It’s not that the tropes themselves are turned on their head, it’s that the motivation behind the tropes is exposed. As an audience, everything feels very familiar, which makes the show comforting even on a first watch, but it also allows for repeated rewatching as we uncover the deeper layers behind each storyline. 

The Jokes

This show is fascinating because the humor is both incredibly corny and incredibly sophisticated. Ted is filled to the brim with dad jokes and puns. Sometimes the humor is so cringe that it’s hard to avoid some heavy eye rolls. 

But then there will be callback jokes, even episodes apart, that are so subtle you could easily miss them on a first watch. Wordplay that is so magnificent that you only wish you could turn a phrase that well. Humor is a really tough thing to get right, particularly in a show that also deals with some incredibly heavy themes, but Ted Lasso manages to have something for everyone and threads the needle brilliantly.

The Kindness on Ted Lasso

Ted Lasso premiered on Apple TV+ in August of 2020. America was in the midst of a summer of reckoning with race following the murder of George Floyd. It was on the verge of another deeply contentious election season. Everyone was dealing with loneliness and isolation as the COVID-19 pandemic continued to sweep across the globe. 

Nick Mohammed in Ted Lasso
Nick Mohammed in Ted Lasso. Image courtesy of Apple TV+.

In the midst of all of this chaos and pain and division, there was a television show that showed people being kind to one another. It showed people apologizing in true and authentic ways and then showed people offering forgiveness. It showed greatness coming from unexpected places. It showed the value of really seeing people and caring about them, not just where they are, but seeing who they could be.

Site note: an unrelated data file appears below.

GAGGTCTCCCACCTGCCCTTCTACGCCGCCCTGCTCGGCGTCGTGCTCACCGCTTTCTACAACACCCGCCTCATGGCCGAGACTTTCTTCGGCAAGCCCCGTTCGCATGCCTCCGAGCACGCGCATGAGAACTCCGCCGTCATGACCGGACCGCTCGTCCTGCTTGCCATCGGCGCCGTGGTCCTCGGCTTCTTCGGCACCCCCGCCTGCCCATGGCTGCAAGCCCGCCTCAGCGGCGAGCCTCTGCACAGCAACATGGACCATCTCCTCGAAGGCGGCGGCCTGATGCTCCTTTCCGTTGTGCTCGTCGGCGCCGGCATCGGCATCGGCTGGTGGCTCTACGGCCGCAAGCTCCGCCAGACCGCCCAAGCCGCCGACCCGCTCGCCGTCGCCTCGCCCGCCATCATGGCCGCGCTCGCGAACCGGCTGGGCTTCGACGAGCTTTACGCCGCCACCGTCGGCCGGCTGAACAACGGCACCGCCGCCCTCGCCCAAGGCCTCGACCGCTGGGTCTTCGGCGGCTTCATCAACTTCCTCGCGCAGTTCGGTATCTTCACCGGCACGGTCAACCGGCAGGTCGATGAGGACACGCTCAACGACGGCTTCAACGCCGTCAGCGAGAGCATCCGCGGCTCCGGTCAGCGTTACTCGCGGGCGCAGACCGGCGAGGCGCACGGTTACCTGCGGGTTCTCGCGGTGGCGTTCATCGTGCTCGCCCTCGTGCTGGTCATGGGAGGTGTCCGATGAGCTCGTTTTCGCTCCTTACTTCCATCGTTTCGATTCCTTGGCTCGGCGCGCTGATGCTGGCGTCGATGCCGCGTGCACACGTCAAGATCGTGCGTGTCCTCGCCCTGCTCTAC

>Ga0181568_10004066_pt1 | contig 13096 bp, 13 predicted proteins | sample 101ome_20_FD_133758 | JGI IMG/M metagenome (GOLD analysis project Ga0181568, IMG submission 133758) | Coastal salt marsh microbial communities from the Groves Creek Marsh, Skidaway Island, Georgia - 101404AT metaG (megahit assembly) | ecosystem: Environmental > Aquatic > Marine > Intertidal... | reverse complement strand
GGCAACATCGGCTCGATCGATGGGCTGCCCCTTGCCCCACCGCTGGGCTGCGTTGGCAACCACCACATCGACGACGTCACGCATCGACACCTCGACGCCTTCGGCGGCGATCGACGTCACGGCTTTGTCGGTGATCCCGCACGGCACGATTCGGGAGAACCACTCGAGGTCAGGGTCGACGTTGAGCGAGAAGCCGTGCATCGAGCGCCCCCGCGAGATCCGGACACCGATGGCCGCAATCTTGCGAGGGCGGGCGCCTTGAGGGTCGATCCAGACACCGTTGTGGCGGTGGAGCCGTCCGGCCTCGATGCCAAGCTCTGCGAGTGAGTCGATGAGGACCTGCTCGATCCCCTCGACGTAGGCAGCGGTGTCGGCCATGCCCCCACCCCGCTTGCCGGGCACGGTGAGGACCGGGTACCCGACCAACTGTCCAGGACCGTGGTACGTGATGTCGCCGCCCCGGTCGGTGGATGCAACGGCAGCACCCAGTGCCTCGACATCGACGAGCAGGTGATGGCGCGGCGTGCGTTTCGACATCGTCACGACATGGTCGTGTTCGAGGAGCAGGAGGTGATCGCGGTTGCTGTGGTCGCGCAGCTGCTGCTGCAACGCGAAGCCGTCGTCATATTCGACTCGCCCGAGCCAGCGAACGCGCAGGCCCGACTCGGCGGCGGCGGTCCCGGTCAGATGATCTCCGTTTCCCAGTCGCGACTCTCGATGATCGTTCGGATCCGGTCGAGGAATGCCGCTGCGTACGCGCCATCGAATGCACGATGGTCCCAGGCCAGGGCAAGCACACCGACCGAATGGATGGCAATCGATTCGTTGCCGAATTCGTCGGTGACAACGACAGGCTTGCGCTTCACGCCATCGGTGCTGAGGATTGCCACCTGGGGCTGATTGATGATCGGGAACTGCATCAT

Over three seasons, Ted Lasso addressed issues like homophobia, racism, infidelity, divorce, abuse, anxiety, and suicide but always kept kindness at its center. Not niceness, where the pain of these issues was glossed over or ignored, but kindness, where people could feel their real feelings but then try to foster a sense of understanding and empathy for the person perpetrating the harm. I can think of few shows that have done that at all, and none as well. 

Ted Lasso is not without its faults. The first season has a decided lack of diversity. The second season is its strongest but has two episodes that feel very out of place due to being requested by the studio after the season was planned out. The third season becomes a bit self-congratulatory and tries to cram a little too much into each episode. 

But like many sports teams, Ted Lasso has some of the most devout fans that you have ever seen, including me. It reminds me that nothing has to be faced alone. It reminds me that I can make a decision to change no matter my age or my baggage. It reminds me that I can choose to be curious, not judgmental. 

Maybe Ted can teach you those things as well.

All episodes of Ted Lasso are now streaming on Apple TV+.

Learn more about the show, including how to watch, at the Apple TV+ website for the title.